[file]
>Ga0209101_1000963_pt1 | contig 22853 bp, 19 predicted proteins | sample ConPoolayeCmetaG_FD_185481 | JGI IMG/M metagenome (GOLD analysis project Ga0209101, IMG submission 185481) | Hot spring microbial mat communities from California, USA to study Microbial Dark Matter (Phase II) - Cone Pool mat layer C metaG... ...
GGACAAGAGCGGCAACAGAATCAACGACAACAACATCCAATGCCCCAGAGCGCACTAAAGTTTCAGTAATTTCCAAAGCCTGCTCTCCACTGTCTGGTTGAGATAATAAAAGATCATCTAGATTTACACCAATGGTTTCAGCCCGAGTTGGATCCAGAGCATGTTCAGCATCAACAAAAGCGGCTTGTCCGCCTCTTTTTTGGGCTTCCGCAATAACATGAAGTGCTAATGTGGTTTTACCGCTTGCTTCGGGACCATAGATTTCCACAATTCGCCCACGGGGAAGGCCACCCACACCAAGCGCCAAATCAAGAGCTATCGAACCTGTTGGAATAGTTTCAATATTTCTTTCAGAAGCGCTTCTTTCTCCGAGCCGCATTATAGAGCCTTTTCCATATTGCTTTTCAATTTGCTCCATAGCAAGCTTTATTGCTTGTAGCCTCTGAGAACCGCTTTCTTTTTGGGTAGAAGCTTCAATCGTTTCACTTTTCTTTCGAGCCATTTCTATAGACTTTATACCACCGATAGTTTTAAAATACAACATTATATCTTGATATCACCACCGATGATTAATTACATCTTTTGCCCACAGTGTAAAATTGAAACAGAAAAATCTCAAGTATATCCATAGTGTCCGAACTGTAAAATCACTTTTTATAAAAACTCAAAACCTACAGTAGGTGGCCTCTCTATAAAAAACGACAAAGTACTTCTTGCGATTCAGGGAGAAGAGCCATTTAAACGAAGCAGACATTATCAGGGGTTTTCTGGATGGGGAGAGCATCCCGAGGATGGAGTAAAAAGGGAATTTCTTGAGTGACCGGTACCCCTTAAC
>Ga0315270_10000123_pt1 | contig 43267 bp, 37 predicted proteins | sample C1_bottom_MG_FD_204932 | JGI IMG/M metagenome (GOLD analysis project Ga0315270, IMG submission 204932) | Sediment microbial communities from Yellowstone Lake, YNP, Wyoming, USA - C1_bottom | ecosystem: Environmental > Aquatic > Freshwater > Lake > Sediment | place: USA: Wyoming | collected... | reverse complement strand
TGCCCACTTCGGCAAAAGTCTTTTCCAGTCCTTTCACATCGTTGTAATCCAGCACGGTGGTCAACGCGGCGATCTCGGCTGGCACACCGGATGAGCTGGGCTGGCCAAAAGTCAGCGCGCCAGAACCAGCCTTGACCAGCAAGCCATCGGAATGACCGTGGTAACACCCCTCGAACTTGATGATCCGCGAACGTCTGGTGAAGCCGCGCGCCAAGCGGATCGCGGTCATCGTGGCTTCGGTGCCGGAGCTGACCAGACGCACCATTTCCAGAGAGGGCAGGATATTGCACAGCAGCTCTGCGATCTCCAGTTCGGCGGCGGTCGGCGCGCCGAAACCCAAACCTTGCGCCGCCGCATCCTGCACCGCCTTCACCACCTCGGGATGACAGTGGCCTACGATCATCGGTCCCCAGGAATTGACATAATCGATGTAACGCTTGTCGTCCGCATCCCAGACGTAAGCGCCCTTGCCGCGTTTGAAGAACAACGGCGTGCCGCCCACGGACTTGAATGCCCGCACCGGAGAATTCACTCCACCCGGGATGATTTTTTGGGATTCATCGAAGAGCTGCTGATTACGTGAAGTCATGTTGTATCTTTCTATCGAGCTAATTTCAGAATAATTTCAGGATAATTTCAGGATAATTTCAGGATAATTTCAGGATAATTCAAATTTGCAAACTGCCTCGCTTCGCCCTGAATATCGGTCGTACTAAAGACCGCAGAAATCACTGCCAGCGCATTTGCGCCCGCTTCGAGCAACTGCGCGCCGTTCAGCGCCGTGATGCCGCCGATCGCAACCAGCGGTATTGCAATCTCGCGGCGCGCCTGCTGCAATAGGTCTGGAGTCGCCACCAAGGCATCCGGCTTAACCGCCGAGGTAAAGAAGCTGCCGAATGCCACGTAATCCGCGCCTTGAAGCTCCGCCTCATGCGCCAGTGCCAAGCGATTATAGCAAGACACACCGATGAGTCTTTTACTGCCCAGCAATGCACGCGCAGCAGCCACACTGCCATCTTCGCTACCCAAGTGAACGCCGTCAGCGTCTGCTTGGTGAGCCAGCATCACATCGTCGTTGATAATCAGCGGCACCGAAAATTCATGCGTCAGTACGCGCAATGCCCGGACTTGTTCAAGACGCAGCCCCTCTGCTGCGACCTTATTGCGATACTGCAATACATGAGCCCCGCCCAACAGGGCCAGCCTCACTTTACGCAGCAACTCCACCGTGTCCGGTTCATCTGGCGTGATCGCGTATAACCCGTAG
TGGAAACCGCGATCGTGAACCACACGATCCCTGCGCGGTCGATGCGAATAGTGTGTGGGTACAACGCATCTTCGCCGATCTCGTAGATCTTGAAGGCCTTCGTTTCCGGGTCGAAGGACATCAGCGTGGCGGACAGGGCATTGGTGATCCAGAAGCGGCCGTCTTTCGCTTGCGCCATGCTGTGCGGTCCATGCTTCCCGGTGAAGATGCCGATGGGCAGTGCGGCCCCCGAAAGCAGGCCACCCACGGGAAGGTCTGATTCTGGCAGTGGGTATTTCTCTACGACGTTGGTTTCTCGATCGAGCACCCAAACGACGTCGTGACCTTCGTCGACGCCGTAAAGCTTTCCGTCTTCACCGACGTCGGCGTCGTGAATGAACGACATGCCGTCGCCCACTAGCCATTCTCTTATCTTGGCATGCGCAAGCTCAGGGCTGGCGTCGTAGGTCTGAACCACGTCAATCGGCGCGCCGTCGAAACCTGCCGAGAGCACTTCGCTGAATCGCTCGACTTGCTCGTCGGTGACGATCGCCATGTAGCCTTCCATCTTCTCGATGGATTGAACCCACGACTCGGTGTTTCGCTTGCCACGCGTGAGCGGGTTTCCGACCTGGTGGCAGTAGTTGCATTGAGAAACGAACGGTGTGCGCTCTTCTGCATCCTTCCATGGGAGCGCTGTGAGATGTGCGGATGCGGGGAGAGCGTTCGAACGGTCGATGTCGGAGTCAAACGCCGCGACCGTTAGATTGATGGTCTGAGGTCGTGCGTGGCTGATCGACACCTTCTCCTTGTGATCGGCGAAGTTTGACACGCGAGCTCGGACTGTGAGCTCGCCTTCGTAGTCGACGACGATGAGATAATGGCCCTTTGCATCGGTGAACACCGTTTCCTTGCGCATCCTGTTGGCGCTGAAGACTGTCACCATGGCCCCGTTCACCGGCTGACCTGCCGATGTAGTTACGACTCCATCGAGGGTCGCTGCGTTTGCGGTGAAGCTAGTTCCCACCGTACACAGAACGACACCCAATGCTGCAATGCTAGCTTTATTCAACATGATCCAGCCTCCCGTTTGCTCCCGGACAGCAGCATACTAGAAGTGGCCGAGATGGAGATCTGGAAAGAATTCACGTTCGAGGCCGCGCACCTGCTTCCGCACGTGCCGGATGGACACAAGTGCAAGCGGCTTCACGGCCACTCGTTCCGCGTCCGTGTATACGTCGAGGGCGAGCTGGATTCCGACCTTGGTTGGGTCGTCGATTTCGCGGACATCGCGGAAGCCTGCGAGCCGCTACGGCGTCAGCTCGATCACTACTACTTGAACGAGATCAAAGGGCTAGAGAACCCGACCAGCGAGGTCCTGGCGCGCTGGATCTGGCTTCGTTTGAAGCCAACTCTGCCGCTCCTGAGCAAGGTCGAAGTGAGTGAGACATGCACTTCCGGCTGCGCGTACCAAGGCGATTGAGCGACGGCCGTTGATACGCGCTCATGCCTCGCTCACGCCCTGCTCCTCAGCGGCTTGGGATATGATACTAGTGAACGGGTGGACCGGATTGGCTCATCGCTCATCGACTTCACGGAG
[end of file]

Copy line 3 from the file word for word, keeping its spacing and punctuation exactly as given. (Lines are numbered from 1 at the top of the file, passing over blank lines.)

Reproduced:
>Ga0315270_10000123_pt1 | contig 43267 bp, 37 predicted proteins | sample C1_bottom_MG_FD_204932 | JGI IMG/M metagenome (GOLD analysis project Ga0315270, IMG submission 204932) | Sediment microbial communities from Yellowstone Lake, YNP, Wyoming, USA - C1_bottom | ecosystem: Environmental > Aquatic > Freshwater > Lake > Sediment | place: USA: Wyoming | collected... | reverse complement strand